Here is the latest in a series of examinations into urban legends about music and whether they are true or false. Click here to view an archive of the music urban legends featured so far.
MUSIC URBAN LEGEND: Lou Reed was given some striking early advice from the legendary American poet and author, Delmore Schwartz.
Delmore Schwartz burst onto the literary scene as a young man, with his collection of short stories that was named after his most famous short story, “In Dreams Begin Responsibilities,” in 1938, when he was just 25 years old.
Schwartz definitely fit into the “Wonder Boy” definition – that is, the creative person who had their greatest success at a young age and then spend the rest of their lives trying to recapture that glory.
In 1959, Schwartz became the youngest person ever to win the Bollingen Prize, mostly for his collection of poems, Summer Knowledge: New and Selected Poems.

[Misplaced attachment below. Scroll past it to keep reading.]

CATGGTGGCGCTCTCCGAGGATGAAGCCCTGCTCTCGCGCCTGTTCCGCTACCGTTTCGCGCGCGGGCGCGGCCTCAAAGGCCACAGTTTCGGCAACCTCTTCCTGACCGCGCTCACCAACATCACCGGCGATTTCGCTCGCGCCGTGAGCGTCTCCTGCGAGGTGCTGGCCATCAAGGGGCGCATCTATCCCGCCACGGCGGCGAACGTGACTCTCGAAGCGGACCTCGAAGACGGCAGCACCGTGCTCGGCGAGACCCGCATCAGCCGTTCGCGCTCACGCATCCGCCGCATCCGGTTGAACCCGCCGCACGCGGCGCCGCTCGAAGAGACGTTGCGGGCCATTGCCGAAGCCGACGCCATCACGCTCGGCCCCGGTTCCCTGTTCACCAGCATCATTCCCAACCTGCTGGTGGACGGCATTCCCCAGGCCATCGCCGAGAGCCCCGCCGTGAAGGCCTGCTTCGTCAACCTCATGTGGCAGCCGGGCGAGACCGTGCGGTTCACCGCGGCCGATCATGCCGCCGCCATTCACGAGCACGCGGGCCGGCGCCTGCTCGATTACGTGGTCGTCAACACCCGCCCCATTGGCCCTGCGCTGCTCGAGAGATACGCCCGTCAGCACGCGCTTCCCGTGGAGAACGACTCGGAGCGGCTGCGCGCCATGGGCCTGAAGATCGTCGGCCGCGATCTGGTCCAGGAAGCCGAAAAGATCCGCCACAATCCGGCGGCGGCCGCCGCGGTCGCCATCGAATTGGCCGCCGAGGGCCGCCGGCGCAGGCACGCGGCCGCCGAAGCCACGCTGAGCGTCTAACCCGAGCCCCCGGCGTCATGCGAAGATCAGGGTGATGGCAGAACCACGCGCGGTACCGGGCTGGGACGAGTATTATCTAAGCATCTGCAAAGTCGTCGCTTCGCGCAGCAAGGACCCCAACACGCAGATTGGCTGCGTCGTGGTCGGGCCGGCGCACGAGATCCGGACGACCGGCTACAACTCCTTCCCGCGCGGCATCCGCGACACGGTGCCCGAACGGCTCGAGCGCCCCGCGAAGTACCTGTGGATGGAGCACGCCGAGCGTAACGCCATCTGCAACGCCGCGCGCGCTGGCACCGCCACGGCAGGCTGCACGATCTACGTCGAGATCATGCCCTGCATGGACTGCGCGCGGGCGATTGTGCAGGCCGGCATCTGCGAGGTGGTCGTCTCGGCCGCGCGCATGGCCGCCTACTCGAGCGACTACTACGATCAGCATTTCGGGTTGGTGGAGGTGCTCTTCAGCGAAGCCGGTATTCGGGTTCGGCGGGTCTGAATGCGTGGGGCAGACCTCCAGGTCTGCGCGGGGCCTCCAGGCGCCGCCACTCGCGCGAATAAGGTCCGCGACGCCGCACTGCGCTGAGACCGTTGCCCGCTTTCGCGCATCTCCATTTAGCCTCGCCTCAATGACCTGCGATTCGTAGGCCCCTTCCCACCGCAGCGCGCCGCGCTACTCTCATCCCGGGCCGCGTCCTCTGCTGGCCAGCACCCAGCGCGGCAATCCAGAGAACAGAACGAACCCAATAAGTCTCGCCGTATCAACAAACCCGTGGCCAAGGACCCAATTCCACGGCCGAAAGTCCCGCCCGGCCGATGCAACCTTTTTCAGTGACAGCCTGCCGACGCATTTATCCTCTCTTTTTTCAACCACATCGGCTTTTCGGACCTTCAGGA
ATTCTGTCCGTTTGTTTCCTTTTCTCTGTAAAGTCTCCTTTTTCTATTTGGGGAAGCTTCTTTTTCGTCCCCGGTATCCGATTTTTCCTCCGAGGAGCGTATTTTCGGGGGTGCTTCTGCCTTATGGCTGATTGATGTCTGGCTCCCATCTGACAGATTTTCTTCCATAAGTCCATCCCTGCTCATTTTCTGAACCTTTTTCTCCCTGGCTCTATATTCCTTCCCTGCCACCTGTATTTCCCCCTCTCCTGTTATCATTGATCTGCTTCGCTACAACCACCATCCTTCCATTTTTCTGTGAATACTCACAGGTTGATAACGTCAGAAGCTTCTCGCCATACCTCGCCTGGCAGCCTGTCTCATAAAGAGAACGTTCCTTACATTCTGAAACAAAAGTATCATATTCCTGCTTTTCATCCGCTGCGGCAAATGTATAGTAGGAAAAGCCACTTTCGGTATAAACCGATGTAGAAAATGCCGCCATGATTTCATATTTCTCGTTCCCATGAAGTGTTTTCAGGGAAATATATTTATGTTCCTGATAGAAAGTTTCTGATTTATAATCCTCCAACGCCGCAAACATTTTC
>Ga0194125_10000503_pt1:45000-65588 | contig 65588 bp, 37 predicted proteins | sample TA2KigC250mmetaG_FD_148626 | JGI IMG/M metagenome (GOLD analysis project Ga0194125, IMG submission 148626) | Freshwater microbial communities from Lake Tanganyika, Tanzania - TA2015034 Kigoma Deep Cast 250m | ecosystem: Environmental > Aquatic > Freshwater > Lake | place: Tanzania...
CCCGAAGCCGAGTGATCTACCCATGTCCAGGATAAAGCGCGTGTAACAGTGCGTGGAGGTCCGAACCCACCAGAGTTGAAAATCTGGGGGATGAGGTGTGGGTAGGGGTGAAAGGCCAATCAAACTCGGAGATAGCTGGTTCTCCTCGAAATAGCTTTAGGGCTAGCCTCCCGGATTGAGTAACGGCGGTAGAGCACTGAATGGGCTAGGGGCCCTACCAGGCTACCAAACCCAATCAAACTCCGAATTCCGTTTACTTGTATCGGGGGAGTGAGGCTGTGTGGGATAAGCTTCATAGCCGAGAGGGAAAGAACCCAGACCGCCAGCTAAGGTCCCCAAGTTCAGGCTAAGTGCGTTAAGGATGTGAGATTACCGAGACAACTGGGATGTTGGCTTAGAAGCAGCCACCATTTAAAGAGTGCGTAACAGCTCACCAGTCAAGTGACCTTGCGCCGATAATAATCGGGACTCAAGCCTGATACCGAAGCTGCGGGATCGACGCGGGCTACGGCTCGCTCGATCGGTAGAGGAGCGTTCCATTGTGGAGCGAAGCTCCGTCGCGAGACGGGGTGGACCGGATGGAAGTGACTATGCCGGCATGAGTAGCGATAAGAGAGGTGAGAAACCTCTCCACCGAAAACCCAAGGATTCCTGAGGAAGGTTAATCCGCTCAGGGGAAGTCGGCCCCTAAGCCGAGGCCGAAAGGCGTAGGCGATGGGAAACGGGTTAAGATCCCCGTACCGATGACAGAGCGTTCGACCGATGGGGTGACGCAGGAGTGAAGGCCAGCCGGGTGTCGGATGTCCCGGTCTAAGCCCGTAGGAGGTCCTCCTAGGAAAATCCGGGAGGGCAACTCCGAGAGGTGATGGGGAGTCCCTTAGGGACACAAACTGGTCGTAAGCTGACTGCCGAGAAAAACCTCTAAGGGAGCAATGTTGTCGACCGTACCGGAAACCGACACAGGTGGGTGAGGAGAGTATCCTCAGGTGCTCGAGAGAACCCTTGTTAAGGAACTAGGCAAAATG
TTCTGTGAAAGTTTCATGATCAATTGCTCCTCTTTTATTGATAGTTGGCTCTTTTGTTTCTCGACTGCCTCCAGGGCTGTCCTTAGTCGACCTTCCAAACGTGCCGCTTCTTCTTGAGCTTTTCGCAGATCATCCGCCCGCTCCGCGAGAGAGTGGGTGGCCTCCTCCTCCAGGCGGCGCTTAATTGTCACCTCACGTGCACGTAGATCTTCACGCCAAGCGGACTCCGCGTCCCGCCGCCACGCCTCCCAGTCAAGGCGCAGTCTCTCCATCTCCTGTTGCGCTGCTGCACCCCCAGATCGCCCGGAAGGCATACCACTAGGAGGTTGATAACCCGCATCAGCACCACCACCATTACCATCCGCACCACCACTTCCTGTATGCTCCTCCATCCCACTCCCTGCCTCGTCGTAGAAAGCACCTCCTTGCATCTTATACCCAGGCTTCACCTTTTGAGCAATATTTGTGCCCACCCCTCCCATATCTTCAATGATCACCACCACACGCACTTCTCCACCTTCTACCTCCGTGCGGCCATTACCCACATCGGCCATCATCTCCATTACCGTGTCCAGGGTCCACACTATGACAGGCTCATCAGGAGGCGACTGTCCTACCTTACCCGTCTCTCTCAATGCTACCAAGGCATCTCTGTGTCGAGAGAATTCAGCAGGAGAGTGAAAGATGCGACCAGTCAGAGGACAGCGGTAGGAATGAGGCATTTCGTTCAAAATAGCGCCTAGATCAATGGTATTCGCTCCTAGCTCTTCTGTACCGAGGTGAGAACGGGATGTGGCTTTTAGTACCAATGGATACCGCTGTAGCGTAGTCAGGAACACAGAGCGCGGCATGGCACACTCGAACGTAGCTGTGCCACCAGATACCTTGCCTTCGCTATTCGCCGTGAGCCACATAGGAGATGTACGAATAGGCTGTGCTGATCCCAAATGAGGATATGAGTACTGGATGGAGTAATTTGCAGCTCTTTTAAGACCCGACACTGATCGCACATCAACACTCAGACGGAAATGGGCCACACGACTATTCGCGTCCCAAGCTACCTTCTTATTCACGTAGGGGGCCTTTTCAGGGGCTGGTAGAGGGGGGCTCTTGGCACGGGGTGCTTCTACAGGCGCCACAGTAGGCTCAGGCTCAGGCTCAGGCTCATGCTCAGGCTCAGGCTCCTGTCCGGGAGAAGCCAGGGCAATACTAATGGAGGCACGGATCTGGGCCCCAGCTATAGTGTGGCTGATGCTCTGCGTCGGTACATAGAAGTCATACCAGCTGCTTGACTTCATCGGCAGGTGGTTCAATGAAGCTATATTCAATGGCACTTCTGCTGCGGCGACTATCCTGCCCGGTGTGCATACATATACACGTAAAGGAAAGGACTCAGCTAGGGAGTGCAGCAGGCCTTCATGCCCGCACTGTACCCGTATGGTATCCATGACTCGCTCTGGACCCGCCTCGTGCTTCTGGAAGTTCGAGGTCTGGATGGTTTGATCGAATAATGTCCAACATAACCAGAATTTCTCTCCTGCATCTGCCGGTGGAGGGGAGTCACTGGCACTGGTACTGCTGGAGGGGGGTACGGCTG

Schwartz had a profound impact upon the confessional poets of the 1950s, primarily John Berryman, who dedicated a book of poetry to Schwartz.
Saul Bellow later wrote a great book, Humboldt’s Gift, based on Schwartz’s life – how he began with such great promise and that promise haunt him for the rest of his life.
Schwartz was an extremely heavy drinker, which he used to self-medicate. Ultimately, he became basically a hermit, living in the Hotel Marlon in New York City. He was so isolated that he was dead for two days before he was discovered (he was only 53 years old).
Schwartz taught at a number of colleges during his life, and one of his most famous students (at Syracuse) was a young man named Lou Reed.
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